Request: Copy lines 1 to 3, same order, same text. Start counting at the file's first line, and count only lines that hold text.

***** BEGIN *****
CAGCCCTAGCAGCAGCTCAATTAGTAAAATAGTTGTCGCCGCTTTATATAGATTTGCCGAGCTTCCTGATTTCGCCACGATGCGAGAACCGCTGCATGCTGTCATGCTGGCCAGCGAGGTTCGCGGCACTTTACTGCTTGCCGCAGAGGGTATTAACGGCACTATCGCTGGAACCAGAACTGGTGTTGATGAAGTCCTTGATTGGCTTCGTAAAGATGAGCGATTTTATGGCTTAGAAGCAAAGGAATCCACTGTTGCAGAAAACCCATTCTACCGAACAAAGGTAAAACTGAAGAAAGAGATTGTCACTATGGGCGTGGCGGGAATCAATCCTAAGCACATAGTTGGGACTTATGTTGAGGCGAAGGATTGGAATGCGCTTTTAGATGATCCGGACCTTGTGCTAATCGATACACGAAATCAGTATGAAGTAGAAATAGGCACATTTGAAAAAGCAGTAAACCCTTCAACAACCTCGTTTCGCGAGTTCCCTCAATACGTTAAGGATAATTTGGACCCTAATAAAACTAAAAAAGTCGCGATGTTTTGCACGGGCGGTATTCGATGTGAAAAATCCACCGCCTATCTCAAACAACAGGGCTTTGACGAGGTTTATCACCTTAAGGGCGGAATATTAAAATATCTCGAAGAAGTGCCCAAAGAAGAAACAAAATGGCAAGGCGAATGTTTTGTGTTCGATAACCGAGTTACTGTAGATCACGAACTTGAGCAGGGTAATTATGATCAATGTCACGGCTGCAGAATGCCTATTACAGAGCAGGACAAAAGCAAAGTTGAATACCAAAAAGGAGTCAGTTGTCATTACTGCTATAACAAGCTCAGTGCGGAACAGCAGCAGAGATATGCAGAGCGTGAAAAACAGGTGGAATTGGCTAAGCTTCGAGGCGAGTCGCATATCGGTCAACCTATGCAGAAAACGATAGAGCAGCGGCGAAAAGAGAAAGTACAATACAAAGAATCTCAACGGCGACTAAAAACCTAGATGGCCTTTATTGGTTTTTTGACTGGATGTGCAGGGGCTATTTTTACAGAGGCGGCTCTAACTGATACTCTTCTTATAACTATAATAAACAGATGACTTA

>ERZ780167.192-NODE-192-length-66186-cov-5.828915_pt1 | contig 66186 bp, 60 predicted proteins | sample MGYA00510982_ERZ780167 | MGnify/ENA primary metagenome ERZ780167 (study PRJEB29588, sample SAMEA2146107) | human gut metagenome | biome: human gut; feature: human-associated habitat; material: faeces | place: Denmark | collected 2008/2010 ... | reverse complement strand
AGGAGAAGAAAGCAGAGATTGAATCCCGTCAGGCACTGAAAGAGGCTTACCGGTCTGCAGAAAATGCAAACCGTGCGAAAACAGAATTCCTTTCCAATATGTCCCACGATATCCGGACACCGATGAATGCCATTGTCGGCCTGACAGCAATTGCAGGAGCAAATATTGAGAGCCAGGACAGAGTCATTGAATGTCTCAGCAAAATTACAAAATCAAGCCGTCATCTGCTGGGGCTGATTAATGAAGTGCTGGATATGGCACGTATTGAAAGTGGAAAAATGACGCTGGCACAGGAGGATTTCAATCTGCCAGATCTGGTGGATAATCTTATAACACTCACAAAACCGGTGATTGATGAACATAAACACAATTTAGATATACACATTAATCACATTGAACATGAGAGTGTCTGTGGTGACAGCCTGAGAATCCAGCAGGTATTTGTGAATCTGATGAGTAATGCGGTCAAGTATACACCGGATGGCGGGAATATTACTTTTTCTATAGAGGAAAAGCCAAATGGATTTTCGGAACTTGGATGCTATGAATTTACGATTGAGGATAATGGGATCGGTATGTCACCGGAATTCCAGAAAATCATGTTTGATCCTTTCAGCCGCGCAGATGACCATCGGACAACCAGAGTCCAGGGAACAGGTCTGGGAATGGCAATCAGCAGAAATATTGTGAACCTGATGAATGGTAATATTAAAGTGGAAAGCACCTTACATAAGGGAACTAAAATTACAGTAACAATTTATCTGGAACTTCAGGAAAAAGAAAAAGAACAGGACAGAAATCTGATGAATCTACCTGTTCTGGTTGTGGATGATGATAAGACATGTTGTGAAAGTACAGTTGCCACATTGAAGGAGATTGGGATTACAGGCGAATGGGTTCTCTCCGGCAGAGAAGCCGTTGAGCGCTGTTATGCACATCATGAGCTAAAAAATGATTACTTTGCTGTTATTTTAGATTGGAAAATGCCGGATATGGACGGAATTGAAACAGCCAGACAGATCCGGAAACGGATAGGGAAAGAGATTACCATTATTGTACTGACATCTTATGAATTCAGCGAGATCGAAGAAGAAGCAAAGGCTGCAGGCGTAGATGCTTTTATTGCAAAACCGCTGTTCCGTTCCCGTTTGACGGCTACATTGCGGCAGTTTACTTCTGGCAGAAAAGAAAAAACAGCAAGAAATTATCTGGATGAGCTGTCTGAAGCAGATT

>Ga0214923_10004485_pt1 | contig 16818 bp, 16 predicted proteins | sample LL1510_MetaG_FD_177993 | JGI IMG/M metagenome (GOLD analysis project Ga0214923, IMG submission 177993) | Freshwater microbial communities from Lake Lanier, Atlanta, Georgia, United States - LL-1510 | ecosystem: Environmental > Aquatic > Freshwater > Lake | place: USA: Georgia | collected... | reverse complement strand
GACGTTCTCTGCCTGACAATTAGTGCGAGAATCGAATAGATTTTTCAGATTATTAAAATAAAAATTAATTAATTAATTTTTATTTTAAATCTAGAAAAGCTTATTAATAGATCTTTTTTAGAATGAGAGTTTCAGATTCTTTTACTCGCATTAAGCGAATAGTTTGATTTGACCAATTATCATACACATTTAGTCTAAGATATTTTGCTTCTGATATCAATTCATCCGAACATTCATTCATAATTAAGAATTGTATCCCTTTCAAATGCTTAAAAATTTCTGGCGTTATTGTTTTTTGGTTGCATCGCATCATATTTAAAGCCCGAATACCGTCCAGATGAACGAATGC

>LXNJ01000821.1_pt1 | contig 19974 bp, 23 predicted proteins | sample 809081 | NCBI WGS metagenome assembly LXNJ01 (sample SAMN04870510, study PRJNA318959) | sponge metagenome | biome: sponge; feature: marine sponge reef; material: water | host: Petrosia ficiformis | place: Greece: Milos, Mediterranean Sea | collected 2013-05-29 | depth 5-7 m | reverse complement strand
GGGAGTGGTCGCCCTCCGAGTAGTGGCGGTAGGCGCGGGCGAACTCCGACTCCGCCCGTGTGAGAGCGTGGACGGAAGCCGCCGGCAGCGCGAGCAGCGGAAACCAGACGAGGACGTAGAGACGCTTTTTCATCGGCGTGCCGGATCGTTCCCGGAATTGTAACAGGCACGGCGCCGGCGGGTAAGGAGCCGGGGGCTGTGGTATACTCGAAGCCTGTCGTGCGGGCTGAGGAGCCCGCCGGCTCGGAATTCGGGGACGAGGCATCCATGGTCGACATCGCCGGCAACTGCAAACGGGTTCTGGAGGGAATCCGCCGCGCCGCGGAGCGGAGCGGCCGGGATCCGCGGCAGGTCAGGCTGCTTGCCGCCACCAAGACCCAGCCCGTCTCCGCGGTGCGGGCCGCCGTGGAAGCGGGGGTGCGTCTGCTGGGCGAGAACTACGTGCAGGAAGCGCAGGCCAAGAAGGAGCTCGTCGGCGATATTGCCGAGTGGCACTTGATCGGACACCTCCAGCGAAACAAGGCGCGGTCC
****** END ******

CAGCCCTAGCAGCAGCTCAATTAGTAAAATAGTTGTCGCCGCTTTATATAGATTTGCCGAGCTTCCTGATTTCGCCACGATGCGAGAACCGCTGCATGCTGTCATGCTGGCCAGCGAGGTTCGCGGCACTTTACTGCTTGCCGCAGAGGGTATTAACGGCACTATCGCTGGAACCAGAACTGGTGTTGATGAAGTCCTTGATTGGCTTCGTAAAGATGAGCGATTTTATGGCTTAGAAGCAAAGGAATCCACTGTTGCAGAAAACCCATTCTACCGAACAAAGGTAAAACTGAAGAAAGAGATTGTCACTATGGGCGTGGCGGGAATCAATCCTAAGCACATAGTTGGGACTTATGTTGAGGCGAAGGATTGGAATGCGCTTTTAGATGATCCGGACCTTGTGCTAATCGATACACGAAATCAGTATGAAGTAGAAATAGGCACATTTGAAAAAGCAGTAAACCCTTCAACAACCTCGTTTCGCGAGTTCCCTCAATACGTTAAGGATAATTTGGACCCTAATAAAACTAAAAAAGTCGCGATGTTTTGCACGGGCGGTATTCGATGTGAAAAATCCACCGCCTATCTCAAACAACAGGGCTTTGACGAGGTTTATCACCTTAAGGGCGGAATATTAAAATATCTCGAAGAAGTGCCCAAAGAAGAAACAAAATGGCAAGGCGAATGTTTTGTGTTCGATAACCGAGTTACTGTAGATCACGAACTTGAGCAGGGTAATTATGATCAATGTCACGGCTGCAGAATGCCTATTACAGAGCAGGACAAAAGCAAAGTTGAATACCAAAAAGGAGTCAGTTGTCATTACTGCTATAACAAGCTCAGTGCGGAACAGCAGCAGAGATATGCAGAGCGTGAAAAACAGGTGGAATTGGCTAAGCTTCGAGGCGAGTCGCATATCGGTCAACCTATGCAGAAAACGATAGAGCAGCGGCGAAAAGAGAAAGTACAATACAAAGAATCTCAACGGCGACTAAAAACCTAGATGGCCTTTATTGGTTTTTTGACTGGATGTGCAGGGGCTATTTTTACAGAGGCGGCTCTAACTGATACTCTTCTTATAACTATAATAAACAGATGACTTA

>ERZ780167.192-NODE-192-length-66186-cov-5.828915_pt1 | contig 66186 bp, 60 predicted proteins | sample MGYA00510982_ERZ780167 | MGnify/ENA primary metagenome ERZ780167 (study PRJEB29588, sample SAMEA2146107) | human gut metagenome | biome: human gut; feature: human-associated habitat; material: faeces | place: Denmark | collected 2008/2010 ... | reverse complement strand
AGGAGAAGAAAGCAGAGATTGAATCCCGTCAGGCACTGAAAGAGGCTTACCGGTCTGCAGAAAATGCAAACCGTGCGAAAACAGAATTCCTTTCCAATATGTCCCACGATATCCGGACACCGATGAATGCCATTGTCGGCCTGACAGCAATTGCAGGAGCAAATATTGAGAGCCAGGACAGAGTCATTGAATGTCTCAGCAAAATTACAAAATCAAGCCGTCATCTGCTGGGGCTGATTAATGAAGTGCTGGATATGGCACGTATTGAAAGTGGAAAAATGACGCTGGCACAGGAGGATTTCAATCTGCCAGATCTGGTGGATAATCTTATAACACTCACAAAACCGGTGATTGATGAACATAAACACAATTTAGATATACACATTAATCACATTGAACATGAGAGTGTCTGTGGTGACAGCCTGAGAATCCAGCAGGTATTTGTGAATCTGATGAGTAATGCGGTCAAGTATACACCGGATGGCGGGAATATTACTTTTTCTATAGAGGAAAAGCCAAATGGATTTTCGGAACTTGGATGCTATGAATTTACGATTGAGGATAATGGGATCGGTATGTCACCGGAATTCCAGAAAATCATGTTTGATCCTTTCAGCCGCGCAGATGACCATCGGACAACCAGAGTCCAGGGAACAGGTCTGGGAATGGCAATCAGCAGAAATATTGTGAACCTGATGAATGGTAATATTAAAGTGGAAAGCACCTTACATAAGGGAACTAAAATTACAGTAACAATTTATCTGGAACTTCAGGAAAAAGAAAAAGAACAGGACAGAAATCTGATGAATCTACCTGTTCTGGTTGTGGATGATGATAAGACATGTTGTGAAAGTACAGTTGCCACATTGAAGGAGATTGGGATTACAGGCGAATGGGTTCTCTCCGGCAGAGAAGCCGTTGAGCGCTGTTATGCACATCATGAGCTAAAAAATGATTACTTTGCTGTTATTTTAGATTGGAAAATGCCGGATATGGACGGAATTGAAACAGCCAGACAGATCCGGAAACGGATAGGGAAAGAGATTACCATTATTGTACTGACATCTTATGAATTCAGCGAGATCGAAGAAGAAGCAAAGGCTGCAGGCGTAGATGCTTTTATTGCAAAACCGCTGTTCCGTTCCCGTTTGACGGCTACATTGCGGCAGTTTACTTCTGGCAGAAAAGAAAAAACAGCAAGAAATTATCTGGATGAGCTGTCTGAAGCAGATT